You can read more about IBM’s work here.

HP’s Amplify Impact program is an industry-first partner assessment, resource and training program aimed at driving meaningful change across its three sustainable impact pillars:

Planet – with an emphasis on climate change; People – with an emphasis on human rights and social justice; and Community – with an emphasis on bridging the digital divide.

The program empowers partners to set bold, long-term objectives. HP aims to enroll at least half of its HP Amplify partners in the voluntary Impact program by 2025.

“The strength and reach of our ecosystem are substantial and by bringing our partners with us on this journey, we can work together to create a more sustainable and just world.”

You can read more about HP’s work here.

Human activity increasingly puts our planet’s most essential forests at risk. MasterCard wants to combat this threat. That’s why The Priceless Plant Coalition will employ a forest restoration model dedicated not only to the planting of 100 million trees, but also to the regrowing of forests in geographies that represent the greatest global need.

“The green transition is happening, but not at the speed needed. As citizens, businesses, and societies, we need to cut emissions faster and deeper and at the same time step up efforts to preserve land and forests and enhance natural sinks.”

You can read more about MasterCard’s work here.

Children with cancer often experience isolation during an already difficult time in their lives. Hopecam helps them connect with their friends, their classrooms, and their support systems while going through treatment. Each child receives a tablet computer with a webcam and internet access in their home. Hopecam relies on Logitech video conferencing technology to provide essential face-to-face contact.

“Hopecam’s mission is to allow children to socialize, sharing the normal events and conversations of childhood, from celebrating a birthday to checking out who has lost a tooth.”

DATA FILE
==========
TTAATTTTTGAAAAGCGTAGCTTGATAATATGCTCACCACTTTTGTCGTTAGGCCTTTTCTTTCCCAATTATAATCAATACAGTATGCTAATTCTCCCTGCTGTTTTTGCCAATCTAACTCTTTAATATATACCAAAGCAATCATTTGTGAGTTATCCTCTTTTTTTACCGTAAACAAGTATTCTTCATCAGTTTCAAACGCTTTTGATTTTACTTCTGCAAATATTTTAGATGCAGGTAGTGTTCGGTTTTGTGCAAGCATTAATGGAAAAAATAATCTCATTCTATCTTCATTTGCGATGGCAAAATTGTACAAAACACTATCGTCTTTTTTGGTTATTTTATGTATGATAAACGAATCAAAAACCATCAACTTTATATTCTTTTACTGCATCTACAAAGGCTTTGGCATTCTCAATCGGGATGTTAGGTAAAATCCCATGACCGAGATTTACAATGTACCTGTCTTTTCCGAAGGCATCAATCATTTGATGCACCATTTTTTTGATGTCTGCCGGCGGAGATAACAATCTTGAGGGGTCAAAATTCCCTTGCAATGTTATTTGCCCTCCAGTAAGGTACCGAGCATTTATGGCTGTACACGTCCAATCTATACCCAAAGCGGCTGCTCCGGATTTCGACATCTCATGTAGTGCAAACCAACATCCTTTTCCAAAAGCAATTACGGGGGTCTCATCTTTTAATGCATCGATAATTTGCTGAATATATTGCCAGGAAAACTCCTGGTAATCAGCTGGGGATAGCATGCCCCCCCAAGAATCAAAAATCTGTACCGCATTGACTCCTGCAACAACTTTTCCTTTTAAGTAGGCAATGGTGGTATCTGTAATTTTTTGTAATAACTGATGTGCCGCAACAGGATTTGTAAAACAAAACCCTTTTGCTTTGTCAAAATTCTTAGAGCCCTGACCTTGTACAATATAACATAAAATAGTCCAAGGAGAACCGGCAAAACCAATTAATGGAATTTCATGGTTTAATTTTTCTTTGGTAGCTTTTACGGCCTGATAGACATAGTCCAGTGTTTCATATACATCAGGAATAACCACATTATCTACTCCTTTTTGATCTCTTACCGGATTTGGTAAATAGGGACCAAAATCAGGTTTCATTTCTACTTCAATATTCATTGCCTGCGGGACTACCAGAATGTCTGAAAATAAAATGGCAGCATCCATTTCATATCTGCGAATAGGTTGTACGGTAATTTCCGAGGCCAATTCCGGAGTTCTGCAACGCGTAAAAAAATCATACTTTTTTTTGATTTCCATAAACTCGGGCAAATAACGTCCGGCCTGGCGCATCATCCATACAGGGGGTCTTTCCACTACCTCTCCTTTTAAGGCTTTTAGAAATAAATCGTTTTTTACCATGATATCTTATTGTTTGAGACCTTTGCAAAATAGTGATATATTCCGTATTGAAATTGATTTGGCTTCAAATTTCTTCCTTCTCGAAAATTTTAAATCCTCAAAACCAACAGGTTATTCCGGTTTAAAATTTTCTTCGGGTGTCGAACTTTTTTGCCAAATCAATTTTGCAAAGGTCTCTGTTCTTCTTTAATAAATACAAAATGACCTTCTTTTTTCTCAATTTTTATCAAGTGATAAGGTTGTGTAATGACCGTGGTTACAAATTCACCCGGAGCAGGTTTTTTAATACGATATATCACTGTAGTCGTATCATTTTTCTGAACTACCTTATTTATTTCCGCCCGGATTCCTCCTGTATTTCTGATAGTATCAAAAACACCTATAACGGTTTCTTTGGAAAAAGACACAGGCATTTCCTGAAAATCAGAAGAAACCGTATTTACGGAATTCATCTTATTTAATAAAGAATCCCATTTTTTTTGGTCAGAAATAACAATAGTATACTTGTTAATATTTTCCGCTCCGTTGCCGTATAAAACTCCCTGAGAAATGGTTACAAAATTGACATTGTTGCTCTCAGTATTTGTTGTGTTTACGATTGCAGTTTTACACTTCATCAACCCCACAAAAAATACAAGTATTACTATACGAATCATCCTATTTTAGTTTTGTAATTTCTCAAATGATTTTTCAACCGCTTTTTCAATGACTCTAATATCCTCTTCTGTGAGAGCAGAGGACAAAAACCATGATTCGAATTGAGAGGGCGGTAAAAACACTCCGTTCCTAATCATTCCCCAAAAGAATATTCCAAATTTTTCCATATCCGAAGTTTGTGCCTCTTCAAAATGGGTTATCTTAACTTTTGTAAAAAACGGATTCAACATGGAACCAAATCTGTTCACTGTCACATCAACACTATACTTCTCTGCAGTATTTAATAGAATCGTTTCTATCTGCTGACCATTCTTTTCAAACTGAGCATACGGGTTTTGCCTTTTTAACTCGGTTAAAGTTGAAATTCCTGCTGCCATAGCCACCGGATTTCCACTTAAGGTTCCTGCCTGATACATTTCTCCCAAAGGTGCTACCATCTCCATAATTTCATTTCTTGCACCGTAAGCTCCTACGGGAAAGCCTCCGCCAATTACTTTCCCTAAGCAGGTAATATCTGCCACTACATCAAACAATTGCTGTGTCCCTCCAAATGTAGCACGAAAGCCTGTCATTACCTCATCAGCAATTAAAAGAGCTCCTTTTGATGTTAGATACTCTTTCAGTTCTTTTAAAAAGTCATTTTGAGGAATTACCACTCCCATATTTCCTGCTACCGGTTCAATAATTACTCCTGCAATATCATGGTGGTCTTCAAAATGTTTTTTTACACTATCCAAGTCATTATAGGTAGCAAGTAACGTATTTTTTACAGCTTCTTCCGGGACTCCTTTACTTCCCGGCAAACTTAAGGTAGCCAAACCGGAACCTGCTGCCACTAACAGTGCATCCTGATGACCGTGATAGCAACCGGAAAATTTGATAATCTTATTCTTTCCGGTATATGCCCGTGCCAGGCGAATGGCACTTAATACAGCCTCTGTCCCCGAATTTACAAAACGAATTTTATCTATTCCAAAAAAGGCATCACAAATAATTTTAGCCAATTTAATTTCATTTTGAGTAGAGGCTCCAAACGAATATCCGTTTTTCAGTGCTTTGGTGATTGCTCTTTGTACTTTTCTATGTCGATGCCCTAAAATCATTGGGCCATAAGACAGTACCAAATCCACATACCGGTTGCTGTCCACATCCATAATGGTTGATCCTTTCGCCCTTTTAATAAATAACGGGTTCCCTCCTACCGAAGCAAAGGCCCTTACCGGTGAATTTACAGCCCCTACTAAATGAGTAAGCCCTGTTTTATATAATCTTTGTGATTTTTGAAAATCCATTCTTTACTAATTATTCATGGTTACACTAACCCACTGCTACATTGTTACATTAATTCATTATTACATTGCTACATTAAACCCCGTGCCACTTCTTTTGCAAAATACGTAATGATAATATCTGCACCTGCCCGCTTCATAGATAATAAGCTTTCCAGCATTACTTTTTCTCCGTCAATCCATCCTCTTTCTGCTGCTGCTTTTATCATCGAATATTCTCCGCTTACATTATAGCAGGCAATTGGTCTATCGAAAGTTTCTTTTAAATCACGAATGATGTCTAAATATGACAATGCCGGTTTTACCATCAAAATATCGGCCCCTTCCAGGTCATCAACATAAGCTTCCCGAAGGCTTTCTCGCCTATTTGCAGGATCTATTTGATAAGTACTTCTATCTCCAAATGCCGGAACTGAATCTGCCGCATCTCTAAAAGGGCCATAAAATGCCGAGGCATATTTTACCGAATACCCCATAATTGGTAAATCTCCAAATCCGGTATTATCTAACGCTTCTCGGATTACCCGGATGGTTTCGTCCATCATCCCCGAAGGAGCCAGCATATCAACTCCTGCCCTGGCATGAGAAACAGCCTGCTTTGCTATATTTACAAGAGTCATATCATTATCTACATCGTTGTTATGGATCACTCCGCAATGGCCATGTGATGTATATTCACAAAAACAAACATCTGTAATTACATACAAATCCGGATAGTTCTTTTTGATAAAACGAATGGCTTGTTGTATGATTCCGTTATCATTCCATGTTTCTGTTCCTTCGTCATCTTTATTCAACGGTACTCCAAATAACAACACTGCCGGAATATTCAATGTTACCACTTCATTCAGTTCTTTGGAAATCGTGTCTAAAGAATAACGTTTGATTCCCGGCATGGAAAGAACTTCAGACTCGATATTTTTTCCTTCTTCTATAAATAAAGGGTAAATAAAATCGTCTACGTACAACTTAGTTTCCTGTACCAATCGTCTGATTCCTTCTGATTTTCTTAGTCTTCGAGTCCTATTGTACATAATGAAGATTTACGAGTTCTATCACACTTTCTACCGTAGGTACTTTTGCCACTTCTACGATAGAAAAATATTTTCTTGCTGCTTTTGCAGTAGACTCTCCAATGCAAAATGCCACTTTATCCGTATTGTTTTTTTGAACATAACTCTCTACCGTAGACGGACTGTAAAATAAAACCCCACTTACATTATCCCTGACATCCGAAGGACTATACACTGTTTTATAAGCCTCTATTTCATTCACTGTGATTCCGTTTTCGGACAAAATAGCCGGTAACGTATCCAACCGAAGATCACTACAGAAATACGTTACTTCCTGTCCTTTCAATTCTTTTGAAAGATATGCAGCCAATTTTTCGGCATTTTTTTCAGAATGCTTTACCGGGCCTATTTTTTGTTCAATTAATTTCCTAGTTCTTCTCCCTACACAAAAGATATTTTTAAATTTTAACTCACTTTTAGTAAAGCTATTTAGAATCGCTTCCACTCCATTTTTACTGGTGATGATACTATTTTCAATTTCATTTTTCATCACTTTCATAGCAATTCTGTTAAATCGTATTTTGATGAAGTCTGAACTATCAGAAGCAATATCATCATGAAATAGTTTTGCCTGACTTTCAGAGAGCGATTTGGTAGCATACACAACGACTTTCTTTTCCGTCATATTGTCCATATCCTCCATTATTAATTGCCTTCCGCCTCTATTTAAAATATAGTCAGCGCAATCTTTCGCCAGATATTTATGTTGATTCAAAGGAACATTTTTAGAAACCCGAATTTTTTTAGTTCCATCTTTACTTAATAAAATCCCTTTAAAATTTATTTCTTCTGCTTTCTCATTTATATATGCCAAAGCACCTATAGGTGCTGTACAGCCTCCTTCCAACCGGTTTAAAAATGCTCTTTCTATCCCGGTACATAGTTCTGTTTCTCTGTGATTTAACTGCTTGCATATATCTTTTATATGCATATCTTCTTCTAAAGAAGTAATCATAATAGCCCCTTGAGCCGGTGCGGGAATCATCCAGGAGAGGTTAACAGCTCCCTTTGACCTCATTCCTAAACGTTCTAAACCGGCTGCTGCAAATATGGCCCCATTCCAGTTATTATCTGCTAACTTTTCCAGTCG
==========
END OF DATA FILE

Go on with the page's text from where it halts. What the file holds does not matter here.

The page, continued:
You can read more about the partnership here.

GOAL High School is constantly seeking creative ways to engage its at-risk students. That’s why it turned to Lenovo to help found its first-ever esports league. Lenovo donated time and expertise to build an esports program from the ground up — and founded a $20,000 scholarship in the process. The program motivates students to complete their academic work and gives them a sense of purpose.

GOAL isn’t the only academic institution supported by Lenovo. At the University of North Carolina, the company recently constructed a massive gaming arena equipped with nearly 40 top-of-the-line Legion computers, designed especially for gaming, along with keyboards and headsets. Lenovo also provides expertise and ongoing tech support. The program has grown from 300 to 800 students in just three years.

“As a longtime champion of data, creativity, and connectivity, Lenovo offers a multitude of resources for academic institutions, such as financial support, student scholarships, infrastructure, licensing assistance, and of course, expertise.”

You can read more about Lenovo’s work here.

Salesforce has been leading the charge for equal pay for women since 2015, with their leadership being called on to spread their knowledge and experience across sectors from news organizations, industry events, and multiple White House administrations. Salesforce has also advanced from just working towards women’s equal pay to incorporating considerations for race, as minorities – especially minority women – are systemically paid less than their white and/or male counterparts. Salesforce’s years of work in pay equity has not only improved the lives of their employees but also pushed the rest of the tech sector to improve their payment methods in order to stay competitive – truly a rising tides raise all ships scenario.

“While there is more work to be done in order to reach pay equity across the board, Salesforce has shown year after year that they are up to the challenge. CEOs with one button on one computer can pay every man and every woman equally,” Salesforce Chairman and CEO Marc Benioff said. “We have the data.”

In 2021, analysis found that 3.5% of Salesforce’s global employees required adjustments. Of those, 81% were based on gender, and 19% were based on race or ethnicity. As a result, Salesforce spent $3.8 million to address any unexplained differences in pay, making their investments towards equal pay a total of more than $16 million to date.

You can read more about Salesforce’s history of work on equal pay in the following links: 2021 Equal Pay StudyIn the NewsEqual Pay StrategyAt the White House

Tech is a crucial ingredient to shared prosperity and a more equitable, secure society that enjoys better health outcomes and superior educational opportunities for all. Good policy can make our lives better, ensure our economy is strong and support good jobs and opportunities in which innovation can flourish.

The State of the Union comes this week as the list of pressing issues to address seemingly grows longer by the day. It is important to ensure that industry and government are working together to deliver a future that Americans deserve.